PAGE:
The Mommy Writer: Year Two

This post is part of an ongoing series I’m doing about trying to work from home with a child.  As always, I don’t think this information will work for you unless you are me, trying to parent my particular child at this particular time, but I could have used this information to give me hope of future productivity before I had kids, so I’m imparting it anyway.  Enjoy!

It’s been a while since I’ve done one of these.  In the second year of my daughter’s life, things changed WAY slower than they did in the first year.  I’ve been able to get into some rhythms and maintain them, instead of needing to re-evaluate every two weeks.  I find this hopeful: the insanity of the first year is incredibly short lived.  Big sighs of relief all around.

In the last year, it’s been a lot harder for me to write with my daughter around than it was in the first year.  When she was under a year old, she laid still.  She rattled toys.  It was after she turned one and learned that Mommy’s laptop WAS a fun toy that things got a little crazier.

So, as I wrote in my last post, I wrote during nap time.  The key to this was prioritizing.  There’s this feeling that would come over me every time my daughter quieted in her crib.  My shoulders would relax.  I’d look around at all the things I wanted to do with my quiet.  I could do the dishes without her pulling everything out of the dishwasher!  I could run an errand without putting her in and out of the car!  (It should be remembered here that my husband works from home.)  I could zone out on the internet!  I could take a nap myself!

And then, instead of doing any of those things, I would write.  Because as much as I wanted to relax, or clean, or whatever, I wanted to still be a writer more.  The key was remembering that the seemingly-small decision I made in that moment, every day, was the difference between writing novels, and not.

So I wrote during naptime.  And I got a lot done.  In October I decided I was going to do 2k a day, and that was going brilliantly.

And then two weeks into that, my daughter stopped napping.

Looking back it was obvious that’s what was happening.  She’d been less and less tired, taking naps later and later in the day, crying more and more before she went to sleep.  She’d even started crying at night on the days that she napped, because she wasn’t tired enough to go to bed.  Her sleep needs were changing.

I resisted for longer than I should have.  But I knew once she gave up the nap longterm, there would be no going back.  It took a couple of days of easy bedtimes and twelve-hour overnight sleeps that I finally accepted the obvious.  She didn’t need a nap anymore.

My work time was gone.

I did a couple of things, after that, one of which is somewhat more noble than the other.  I still wanted to hit my 2k a day, and I didn’t want to have to work in the evening hours when I usually hang out with my husband.  So I divided my 2k up into 200 word stints, and did one every hour.  I could write 200k in five minutes, if I was focused enough, and then spend the rest of the hour playing with my daughter, or involving her in housework.  It wasn’t that hard getting her to leave me alone for five minutes, even on her whiniest days, if I was paying attention for the rest of the time.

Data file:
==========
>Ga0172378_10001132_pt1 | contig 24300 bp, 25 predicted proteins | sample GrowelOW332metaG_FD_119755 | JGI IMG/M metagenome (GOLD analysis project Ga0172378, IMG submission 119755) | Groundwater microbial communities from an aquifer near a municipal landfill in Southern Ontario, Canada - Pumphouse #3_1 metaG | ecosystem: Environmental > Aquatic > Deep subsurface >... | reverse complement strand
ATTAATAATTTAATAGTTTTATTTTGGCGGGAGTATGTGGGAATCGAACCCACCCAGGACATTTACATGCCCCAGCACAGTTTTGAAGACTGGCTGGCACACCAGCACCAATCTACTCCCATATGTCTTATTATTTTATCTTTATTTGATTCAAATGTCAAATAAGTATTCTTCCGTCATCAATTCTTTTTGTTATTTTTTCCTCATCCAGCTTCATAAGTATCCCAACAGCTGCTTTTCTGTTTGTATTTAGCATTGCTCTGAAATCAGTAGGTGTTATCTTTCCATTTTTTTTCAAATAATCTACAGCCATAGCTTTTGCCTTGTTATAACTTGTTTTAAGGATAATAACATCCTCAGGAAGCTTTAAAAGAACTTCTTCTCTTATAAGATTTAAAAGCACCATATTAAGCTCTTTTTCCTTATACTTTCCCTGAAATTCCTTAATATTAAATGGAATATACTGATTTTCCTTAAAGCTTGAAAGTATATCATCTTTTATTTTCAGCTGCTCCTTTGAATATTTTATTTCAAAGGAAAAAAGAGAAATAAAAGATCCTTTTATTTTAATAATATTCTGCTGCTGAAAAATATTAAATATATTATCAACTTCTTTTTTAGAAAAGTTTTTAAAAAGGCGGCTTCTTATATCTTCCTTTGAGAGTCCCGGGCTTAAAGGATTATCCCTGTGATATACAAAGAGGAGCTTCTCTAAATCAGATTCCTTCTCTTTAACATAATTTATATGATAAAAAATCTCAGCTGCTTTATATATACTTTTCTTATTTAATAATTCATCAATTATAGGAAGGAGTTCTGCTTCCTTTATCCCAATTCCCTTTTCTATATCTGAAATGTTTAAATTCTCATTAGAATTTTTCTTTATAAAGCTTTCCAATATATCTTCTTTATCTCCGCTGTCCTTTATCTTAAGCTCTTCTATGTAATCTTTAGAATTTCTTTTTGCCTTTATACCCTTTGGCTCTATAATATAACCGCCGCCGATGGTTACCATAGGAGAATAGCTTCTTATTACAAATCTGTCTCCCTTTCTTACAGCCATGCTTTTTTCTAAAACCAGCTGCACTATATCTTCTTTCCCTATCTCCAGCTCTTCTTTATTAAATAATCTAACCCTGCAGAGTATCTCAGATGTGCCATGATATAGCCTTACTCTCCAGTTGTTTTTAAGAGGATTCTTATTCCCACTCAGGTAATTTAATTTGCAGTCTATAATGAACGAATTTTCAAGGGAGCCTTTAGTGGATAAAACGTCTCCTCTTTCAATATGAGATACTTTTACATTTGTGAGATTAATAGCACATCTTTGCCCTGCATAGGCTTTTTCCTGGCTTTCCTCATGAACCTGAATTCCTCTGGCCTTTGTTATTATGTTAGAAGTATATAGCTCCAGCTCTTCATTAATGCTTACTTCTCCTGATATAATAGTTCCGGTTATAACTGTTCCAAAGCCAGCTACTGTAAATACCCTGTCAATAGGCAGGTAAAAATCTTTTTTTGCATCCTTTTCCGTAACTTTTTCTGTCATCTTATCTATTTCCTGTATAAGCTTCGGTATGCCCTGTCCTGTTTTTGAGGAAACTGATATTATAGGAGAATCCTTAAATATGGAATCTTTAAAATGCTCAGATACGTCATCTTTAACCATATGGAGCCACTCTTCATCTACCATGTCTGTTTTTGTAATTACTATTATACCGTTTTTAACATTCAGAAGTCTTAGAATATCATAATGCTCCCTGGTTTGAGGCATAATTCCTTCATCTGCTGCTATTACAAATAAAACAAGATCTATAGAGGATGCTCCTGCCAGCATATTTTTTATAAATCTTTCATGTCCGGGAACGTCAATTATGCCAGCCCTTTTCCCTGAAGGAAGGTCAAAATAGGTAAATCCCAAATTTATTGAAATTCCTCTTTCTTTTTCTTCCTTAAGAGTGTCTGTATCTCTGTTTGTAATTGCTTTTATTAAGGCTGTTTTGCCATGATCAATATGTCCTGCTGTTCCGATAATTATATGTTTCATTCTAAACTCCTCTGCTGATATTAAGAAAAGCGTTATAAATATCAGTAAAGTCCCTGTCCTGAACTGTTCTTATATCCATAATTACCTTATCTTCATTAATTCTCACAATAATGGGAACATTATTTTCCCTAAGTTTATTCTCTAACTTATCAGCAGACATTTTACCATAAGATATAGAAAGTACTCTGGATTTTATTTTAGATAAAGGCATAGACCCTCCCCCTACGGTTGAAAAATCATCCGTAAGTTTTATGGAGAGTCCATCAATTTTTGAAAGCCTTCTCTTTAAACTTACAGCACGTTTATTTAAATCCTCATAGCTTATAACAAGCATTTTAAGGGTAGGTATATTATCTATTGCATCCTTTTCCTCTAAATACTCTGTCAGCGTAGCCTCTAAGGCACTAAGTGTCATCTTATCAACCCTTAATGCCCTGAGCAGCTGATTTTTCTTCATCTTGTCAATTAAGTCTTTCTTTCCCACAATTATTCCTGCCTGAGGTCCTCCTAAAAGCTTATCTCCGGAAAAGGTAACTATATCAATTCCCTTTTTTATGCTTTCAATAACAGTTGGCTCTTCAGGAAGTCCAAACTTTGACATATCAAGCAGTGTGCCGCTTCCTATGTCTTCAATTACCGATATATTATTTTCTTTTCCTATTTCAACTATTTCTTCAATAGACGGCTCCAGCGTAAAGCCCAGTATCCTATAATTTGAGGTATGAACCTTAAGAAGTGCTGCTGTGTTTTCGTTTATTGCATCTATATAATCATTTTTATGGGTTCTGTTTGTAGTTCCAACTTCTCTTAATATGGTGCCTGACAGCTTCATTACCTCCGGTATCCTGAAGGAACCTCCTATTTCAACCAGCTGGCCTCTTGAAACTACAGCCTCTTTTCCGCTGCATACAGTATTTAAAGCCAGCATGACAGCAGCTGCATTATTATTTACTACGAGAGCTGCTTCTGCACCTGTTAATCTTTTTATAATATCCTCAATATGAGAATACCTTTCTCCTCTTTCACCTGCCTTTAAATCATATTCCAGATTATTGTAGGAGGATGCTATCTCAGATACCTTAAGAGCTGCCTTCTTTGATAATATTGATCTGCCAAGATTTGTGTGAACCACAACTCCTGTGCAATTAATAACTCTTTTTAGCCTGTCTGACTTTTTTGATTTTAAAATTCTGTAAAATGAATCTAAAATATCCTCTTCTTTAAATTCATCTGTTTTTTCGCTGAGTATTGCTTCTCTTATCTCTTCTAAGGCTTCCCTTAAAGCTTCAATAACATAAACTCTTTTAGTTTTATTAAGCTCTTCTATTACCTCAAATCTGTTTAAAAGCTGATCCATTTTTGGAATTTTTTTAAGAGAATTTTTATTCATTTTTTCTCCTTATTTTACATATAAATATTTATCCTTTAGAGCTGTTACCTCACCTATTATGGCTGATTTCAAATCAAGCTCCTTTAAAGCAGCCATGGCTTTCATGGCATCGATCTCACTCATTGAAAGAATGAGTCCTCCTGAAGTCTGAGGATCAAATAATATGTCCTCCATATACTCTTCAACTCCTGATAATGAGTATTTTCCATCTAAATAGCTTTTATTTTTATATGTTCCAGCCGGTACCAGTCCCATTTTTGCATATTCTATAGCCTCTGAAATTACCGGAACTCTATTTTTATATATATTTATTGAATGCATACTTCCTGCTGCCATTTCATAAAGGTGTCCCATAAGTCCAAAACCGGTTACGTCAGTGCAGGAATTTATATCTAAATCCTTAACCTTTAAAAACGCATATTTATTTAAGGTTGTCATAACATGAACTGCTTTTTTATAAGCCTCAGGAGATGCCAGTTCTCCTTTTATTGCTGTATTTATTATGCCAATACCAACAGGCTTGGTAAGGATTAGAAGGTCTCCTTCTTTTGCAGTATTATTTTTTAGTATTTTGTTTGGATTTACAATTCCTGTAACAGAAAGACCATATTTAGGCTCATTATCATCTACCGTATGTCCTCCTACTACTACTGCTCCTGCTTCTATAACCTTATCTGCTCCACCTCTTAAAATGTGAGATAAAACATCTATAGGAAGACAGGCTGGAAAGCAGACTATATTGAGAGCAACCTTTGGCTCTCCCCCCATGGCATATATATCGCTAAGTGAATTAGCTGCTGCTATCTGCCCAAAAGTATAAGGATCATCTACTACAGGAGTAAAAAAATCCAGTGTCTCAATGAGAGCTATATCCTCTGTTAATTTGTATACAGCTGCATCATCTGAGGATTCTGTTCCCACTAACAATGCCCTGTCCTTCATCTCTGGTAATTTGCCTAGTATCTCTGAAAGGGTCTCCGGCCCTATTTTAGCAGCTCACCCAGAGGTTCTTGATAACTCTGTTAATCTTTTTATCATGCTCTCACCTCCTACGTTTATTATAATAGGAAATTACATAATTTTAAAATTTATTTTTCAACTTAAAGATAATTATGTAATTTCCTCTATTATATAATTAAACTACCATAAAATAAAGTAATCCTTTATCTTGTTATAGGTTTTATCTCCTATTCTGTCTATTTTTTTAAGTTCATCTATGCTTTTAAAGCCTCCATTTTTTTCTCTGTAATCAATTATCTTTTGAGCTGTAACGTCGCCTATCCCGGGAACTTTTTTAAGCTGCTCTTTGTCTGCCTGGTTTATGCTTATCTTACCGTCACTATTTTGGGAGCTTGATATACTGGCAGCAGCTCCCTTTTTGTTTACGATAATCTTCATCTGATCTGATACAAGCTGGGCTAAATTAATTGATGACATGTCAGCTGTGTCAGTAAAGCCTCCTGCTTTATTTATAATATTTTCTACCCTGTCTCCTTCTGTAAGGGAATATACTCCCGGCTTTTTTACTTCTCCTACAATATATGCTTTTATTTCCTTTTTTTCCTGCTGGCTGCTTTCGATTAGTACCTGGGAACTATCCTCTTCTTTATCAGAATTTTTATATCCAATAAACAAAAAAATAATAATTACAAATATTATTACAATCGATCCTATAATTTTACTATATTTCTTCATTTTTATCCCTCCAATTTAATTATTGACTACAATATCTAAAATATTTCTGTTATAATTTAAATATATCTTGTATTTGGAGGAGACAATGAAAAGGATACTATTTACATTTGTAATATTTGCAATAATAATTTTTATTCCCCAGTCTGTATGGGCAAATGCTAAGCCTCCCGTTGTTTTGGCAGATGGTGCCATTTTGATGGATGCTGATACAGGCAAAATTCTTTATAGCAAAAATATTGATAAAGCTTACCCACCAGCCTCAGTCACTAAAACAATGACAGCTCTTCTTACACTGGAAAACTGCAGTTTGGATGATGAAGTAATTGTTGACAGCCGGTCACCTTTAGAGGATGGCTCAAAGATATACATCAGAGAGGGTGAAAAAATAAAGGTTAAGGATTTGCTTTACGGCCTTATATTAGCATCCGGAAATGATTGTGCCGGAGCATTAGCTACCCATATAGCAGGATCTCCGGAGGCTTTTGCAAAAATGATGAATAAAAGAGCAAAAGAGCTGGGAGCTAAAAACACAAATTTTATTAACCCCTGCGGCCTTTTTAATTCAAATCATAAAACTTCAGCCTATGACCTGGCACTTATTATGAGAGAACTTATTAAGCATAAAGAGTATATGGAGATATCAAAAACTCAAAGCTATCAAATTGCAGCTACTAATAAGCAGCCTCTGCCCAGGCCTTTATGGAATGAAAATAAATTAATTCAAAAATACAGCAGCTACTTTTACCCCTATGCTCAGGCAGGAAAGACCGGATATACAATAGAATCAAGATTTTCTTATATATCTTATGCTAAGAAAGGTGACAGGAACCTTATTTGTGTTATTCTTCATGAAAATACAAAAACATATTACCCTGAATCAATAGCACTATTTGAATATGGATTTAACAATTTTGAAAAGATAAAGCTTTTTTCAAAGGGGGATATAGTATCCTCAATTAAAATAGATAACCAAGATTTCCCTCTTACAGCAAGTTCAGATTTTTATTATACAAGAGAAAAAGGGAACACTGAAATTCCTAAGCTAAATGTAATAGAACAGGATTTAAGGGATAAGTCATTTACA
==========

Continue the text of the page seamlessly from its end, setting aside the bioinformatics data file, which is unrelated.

That still works well, but I can’t keep it up every day.  The focus it requires is too much to maintain five days a week.  Hours slip by, and I don’t get as much done as I’d like.

So instead my daughter watches one movie every day, and I write.

Yes, I am THAT mom, the one who uses the television as a babysitter.  One movie a day is over the amount of TV recommended for kids by the AAP.  I’m aware.  I do it anyway.

Why?  Because my daughter is so much happier if she gets a resting time during the day, even though she doesn’t need to sleep.  And a movie is the sort of resting time that she can handle without screaming because I dumped her in her crib alone.  And I am so much happier if I get a dedicated writing time.  A movie is actually longer than some of her old nap times, and the end time is predictable.  I get work done, she enjoys our Miyazaki collection, one movie a day.   Her verbal development is progressing just fine.  Everybody wins.

In addition, I sneak small stints during the day when she’s happily playing by herself.  But having a dedicated time every day helps me to maintain momentum and discipline, and make sure I’m not ignoring her all day when I ought to be playing.

I have a feeling this work habit is going to continue working for quite a while.  But I’ll let you know when it quits.